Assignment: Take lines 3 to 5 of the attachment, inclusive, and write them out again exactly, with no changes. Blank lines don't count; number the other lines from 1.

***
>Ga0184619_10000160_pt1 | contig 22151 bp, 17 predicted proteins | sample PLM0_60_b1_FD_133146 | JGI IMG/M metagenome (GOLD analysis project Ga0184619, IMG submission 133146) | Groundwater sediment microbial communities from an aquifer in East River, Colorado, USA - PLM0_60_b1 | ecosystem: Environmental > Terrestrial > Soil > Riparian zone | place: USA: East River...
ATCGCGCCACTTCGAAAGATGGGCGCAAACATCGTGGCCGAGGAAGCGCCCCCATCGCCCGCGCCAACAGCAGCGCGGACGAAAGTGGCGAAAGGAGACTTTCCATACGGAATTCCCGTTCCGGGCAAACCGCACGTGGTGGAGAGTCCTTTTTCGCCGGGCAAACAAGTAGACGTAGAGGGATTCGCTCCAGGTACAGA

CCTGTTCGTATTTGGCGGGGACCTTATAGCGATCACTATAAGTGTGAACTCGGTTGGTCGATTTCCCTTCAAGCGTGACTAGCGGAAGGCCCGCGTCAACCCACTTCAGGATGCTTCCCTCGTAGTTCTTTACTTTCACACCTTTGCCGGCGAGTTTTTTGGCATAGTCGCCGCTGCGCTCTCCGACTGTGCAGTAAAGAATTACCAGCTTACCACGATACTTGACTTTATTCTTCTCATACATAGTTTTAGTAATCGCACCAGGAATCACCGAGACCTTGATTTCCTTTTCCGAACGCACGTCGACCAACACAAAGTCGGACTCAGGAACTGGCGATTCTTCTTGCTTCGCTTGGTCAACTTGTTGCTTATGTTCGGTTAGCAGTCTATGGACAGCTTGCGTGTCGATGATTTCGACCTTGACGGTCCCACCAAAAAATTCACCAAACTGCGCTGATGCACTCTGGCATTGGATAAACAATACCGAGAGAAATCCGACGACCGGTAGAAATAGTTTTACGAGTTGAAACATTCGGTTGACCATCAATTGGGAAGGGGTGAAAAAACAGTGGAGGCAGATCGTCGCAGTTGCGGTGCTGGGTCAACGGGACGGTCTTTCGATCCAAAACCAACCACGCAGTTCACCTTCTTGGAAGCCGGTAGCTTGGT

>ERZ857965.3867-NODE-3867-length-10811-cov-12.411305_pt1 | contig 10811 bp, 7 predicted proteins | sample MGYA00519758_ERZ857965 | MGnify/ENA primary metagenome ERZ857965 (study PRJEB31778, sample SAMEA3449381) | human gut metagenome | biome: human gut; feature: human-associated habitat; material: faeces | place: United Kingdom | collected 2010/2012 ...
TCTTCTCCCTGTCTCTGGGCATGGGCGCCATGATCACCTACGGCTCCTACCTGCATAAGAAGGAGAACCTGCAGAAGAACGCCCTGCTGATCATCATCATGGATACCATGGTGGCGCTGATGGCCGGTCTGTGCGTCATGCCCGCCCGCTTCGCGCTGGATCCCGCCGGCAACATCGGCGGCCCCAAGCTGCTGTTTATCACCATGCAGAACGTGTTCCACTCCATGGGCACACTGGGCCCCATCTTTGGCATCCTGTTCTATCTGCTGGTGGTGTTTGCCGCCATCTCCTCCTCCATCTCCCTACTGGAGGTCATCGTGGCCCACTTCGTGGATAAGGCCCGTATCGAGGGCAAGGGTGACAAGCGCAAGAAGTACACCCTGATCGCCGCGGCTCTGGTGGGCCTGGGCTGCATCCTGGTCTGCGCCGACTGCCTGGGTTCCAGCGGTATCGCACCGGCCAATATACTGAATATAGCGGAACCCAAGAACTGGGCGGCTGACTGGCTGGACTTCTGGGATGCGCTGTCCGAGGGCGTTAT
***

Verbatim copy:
CCTGTTCGTATTTGGCGGGGACCTTATAGCGATCACTATAAGTGTGAACTCGGTTGGTCGATTTCCCTTCAAGCGTGACTAGCGGAAGGCCCGCGTCAACCCACTTCAGGATGCTTCCCTCGTAGTTCTTTACTTTCACACCTTTGCCGGCGAGTTTTTTGGCATAGTCGCCGCTGCGCTCTCCGACTGTGCAGTAAAGAATTACCAGCTTACCACGATACTTGACTTTATTCTTCTCATACATAGTTTTAGTAATCGCACCAGGAATCACCGAGACCTTGATTTCCTTTTCCGAACGCACGTCGACCAACACAAAGTCGGACTCAGGAACTGGCGATTCTTCTTGCTTCGCTTGGTCAACTTGTTGCTTATGTTCGGTTAGCAGTCTATGGACAGCTTGCGTGTCGATGATTTCGACCTTGACGGTCCCACCAAAAAATTCACCAAACTGCGCTGATGCACTCTGGCATTGGATAAACAATACCGAGAGAAATCCGACGACCGGTAGAAATAGTTTTACGAGTTGAAACATTCGGTTGACCATCAATTGGGAAGGGGTGAAAAAACAGTGGAGGCAGATCGTCGCAGTTGCGGTGCTGGGTCAACGGGACGGTCTTTCGATCCAAAACCAACCACGCAGTTCACCTTCTTGGAAGCCGGTAGCTTGGT

>ERZ857965.3867-NODE-3867-length-10811-cov-12.411305_pt1 | contig 10811 bp, 7 predicted proteins | sample MGYA00519758_ERZ857965 | MGnify/ENA primary metagenome ERZ857965 (study PRJEB31778, sample SAMEA3449381) | human gut metagenome | biome: human gut; feature: human-associated habitat; material: faeces | place: United Kingdom | collected 2010/2012 ...
TCTTCTCCCTGTCTCTGGGCATGGGCGCCATGATCACCTACGGCTCCTACCTGCATAAGAAGGAGAACCTGCAGAAGAACGCCCTGCTGATCATCATCATGGATACCATGGTGGCGCTGATGGCCGGTCTGTGCGTCATGCCCGCCCGCTTCGCGCTGGATCCCGCCGGCAACATCGGCGGCCCCAAGCTGCTGTTTATCACCATGCAGAACGTGTTCCACTCCATGGGCACACTGGGCCCCATCTTTGGCATCCTGTTCTATCTGCTGGTGGTGTTTGCCGCCATCTCCTCCTCCATCTCCCTACTGGAGGTCATCGTGGCCCACTTCGTGGATAAGGCCCGTATCGAGGGCAAGGGTGACAAGCGCAAGAAGTACACCCTGATCGCCGCGGCTCTGGTGGGCCTGGGCTGCATCCTGGTCTGCGCCGACTGCCTGGGTTCCAGCGGTATCGCACCGGCCAATATACTGAATATAGCGGAACCCAAGAACTGGGCGGCTGACTGGCTGGACTTCTGGGATGCGCTGTCCGAGGGCGTTAT